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the Degree Confluence Project
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United Kingdom : Scotland

3.8 km (2.4 miles) SSE of Knockan, Highland, Scotland, UK
Approx. altitude: 434 m (1423 ft)
([?] maps: Google MapQuest Multimap world confnav)
Antipode: 58°S 175°E

Accuracy: 6 m (19 ft)
Click on any of the images for the full-sized picture.

#2: coordinates #3: view east #4: view south #5: view west #6: moor frog #7: peat canyon #8: pine root #9: the silhouette of Ben Mor Coigach, west of the CP

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  58°N 5°W (visit #3) (secondary) 

#1: view north from 50 m N of the CP

(visited by Ingo Scholz)

29-Aug-2006 -- I found a place for the car exactly 6.2 km west of the CP (on 58°00’00.5”N) in Drumrunie near the turnoff to Achnahaird from the A 835 (Drumrunie is marked as locality in the map, but it is just one house with a second one a little further up the road).

When I started my walk at 10.30 the weather improved a little after heavy rain showers during the night and in the morning. So I put on my wellingtons and took as little luggage as possible, cause the way through the boggy grounds of the Cromalt Hills seemed quite challenging (beside the GPS receiver, my camera, a chocolate and an apple I took along an umbrella, what turned out as a really helpful decision).

For the way back to the car it was not necessary to set any waypoints, cause the mighty silhouette of Ben Mor Coigach was all the time visible as landmark in the West. Just after one kilometre and a few ups and downs with diversions for crossing small canyons, the first rain shower came in from the northwest. I took shelter behind a small hill of heather bushes and used the umbrella as protective barrier against the flurries.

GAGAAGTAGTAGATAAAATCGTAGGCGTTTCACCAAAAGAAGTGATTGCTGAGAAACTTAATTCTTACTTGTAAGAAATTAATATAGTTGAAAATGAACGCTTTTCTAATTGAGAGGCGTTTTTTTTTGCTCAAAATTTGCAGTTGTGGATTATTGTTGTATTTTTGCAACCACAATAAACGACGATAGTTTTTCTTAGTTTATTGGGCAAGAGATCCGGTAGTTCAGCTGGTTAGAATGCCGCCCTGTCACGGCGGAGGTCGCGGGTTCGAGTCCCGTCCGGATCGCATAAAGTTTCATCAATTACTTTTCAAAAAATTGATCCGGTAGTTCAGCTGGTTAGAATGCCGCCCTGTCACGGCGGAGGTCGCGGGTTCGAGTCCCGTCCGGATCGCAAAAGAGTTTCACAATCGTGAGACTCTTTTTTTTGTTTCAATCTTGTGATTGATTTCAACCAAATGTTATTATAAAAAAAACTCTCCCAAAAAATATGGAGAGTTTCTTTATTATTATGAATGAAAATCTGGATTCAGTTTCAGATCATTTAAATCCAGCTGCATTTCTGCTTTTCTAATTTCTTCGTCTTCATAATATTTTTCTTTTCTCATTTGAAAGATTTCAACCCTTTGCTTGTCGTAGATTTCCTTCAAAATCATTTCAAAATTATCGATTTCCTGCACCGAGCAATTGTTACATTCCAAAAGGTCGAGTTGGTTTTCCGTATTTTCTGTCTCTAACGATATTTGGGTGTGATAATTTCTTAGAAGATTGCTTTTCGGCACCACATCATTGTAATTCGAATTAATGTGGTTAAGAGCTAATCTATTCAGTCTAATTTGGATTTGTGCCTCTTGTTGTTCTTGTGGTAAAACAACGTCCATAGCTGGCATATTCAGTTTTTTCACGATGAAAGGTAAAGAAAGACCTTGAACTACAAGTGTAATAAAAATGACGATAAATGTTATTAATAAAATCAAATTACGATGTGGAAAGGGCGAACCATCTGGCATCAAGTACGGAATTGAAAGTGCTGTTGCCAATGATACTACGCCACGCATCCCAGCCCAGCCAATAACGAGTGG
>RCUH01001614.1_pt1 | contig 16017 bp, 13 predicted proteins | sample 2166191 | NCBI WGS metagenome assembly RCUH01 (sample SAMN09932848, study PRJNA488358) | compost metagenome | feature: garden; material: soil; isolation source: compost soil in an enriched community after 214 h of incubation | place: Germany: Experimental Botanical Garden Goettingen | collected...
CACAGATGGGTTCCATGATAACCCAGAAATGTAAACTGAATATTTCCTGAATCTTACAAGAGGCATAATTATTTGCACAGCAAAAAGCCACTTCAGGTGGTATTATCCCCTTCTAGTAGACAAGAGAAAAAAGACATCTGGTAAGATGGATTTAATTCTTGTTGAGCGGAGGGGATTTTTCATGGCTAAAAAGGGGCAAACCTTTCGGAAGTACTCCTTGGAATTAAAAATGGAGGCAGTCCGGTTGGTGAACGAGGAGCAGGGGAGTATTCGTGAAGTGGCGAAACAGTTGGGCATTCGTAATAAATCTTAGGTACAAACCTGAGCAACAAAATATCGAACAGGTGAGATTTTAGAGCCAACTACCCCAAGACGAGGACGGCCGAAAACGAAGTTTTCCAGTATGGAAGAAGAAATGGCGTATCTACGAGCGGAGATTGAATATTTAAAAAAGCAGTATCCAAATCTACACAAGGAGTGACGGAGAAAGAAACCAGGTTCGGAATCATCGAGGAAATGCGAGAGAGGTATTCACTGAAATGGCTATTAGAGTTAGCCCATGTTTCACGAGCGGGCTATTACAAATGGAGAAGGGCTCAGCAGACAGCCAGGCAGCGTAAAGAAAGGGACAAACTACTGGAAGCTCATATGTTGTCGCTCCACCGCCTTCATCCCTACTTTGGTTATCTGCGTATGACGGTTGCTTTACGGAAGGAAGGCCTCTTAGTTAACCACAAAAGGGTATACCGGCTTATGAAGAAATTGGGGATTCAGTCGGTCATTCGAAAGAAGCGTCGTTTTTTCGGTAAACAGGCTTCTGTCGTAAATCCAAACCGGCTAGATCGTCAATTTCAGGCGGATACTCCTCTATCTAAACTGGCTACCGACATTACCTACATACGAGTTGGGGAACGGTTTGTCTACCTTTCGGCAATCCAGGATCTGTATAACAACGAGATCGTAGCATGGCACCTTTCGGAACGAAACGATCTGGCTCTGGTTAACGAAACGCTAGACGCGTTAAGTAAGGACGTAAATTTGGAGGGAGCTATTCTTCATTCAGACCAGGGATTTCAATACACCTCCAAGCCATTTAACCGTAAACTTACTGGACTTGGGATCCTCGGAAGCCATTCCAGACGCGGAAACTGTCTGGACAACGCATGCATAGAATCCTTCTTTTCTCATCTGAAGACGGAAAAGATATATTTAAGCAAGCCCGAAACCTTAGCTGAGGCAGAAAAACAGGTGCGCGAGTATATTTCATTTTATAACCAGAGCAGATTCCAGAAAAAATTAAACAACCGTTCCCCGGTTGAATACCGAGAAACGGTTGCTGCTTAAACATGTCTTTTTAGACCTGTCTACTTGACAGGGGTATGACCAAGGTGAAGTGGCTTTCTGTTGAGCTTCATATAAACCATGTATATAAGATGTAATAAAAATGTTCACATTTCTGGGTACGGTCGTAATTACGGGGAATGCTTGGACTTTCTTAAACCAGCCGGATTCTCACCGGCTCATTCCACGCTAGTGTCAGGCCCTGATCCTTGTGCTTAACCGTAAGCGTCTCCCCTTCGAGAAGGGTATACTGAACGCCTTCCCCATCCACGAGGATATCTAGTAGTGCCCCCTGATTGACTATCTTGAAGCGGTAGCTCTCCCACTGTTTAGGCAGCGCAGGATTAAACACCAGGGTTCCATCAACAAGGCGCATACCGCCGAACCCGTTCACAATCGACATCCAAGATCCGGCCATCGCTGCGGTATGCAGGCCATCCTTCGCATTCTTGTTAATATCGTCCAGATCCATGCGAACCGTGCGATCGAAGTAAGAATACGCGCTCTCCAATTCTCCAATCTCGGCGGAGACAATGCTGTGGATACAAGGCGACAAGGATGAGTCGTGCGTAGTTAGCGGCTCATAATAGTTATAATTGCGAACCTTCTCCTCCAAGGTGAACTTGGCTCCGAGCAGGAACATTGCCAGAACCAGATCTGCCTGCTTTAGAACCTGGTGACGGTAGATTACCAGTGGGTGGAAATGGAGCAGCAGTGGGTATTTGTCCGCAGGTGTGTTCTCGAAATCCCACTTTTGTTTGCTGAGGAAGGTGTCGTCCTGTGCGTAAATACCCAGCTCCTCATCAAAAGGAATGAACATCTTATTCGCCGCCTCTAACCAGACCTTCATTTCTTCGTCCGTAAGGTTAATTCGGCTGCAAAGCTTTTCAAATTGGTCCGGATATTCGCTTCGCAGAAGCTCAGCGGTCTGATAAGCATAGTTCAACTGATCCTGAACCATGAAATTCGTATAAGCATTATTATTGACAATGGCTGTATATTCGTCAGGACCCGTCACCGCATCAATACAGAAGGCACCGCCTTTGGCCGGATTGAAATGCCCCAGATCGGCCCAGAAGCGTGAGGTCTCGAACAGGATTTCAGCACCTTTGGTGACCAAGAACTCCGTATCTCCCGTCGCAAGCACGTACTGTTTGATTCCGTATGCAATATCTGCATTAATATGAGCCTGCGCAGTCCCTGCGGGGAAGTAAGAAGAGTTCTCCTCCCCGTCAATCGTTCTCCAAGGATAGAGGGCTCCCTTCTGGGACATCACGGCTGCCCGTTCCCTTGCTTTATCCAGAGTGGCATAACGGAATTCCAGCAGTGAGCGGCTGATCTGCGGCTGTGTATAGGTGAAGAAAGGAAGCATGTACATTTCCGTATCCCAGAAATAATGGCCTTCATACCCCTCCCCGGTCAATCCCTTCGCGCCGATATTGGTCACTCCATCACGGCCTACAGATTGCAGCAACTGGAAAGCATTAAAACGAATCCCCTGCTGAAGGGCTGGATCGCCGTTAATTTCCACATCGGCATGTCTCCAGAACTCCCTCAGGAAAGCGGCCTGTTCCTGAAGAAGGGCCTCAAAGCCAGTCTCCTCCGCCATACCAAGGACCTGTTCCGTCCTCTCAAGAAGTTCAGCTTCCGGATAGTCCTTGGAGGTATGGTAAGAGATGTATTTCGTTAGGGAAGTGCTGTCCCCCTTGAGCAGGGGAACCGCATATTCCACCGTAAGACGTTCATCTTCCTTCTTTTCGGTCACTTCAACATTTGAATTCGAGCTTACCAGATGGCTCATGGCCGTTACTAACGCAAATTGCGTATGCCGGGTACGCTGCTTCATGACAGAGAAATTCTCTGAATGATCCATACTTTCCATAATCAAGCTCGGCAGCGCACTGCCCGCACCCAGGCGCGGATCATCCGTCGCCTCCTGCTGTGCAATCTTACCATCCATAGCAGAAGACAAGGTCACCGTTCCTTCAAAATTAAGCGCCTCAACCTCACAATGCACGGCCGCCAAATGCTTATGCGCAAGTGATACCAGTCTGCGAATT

The rain fell in almost horizontally and so I kept totally dry behind my shelter. The pleasant side of these summer showers is, they don`t last very long and the clear air afterwards turns your vicinity into a new world of light and colours.

So after 15 minutes and a piece of chocolate I could carry on for the next two kilometres before the shower-shelter-spectacle recurred. Now the track became a little tricky by crossing fields of peaty canyons, a few meters deep and filled with inscrutable water bodies after the rain. But there was always a way through and around, in which the main roads of the wandering deer gave useful advices. From time to time the working water revealed some roots of long gone pine trees, lonely witnesses of forest covered hills before deforestation (for what reason ever … must have been another kind of beautiful landscape, having in mind the relicts of Celtic Pine forests e.g. in Glen Affric or Glen Strathfarrar).

After 3.15 hours and another rain storm I reached the CP, almost on a ridge on 430m altitude. Just stepping 50m north on the top of the ridge you have a magnificent panoramic view, overlooking Loch Urigill in the North with even the distinctive silhouette of the Suilven in the Northwest.

For the way back I confided in the tracks of the deer from the beginning, leading me in a safe mode through the canyons and bogs (it seems the deer take the silhouette of Ben Mor Coigach also as a landmark. After all diversions to catch accessible terrain, their routes always find their direction to the West). So my way back appeared more quick and pleasant and I found back to the car at 16.15

I can recommend this CP as a real beautiful challenge. With some indispensable waterproof boots, a good condition and an umbrella, of course, you will achieve a pleasurably hike through the Scottish Highlands.


 All pictures
#1: view north from 50 m N of the CP
#2: coordinates
#3: view east
#4: view south
#5: view west
#6: moor frog
#7: peat canyon
#8: pine root
#9: the silhouette of Ben Mor Coigach, west of the CP
ALL: All pictures on one page (broadband access recommended)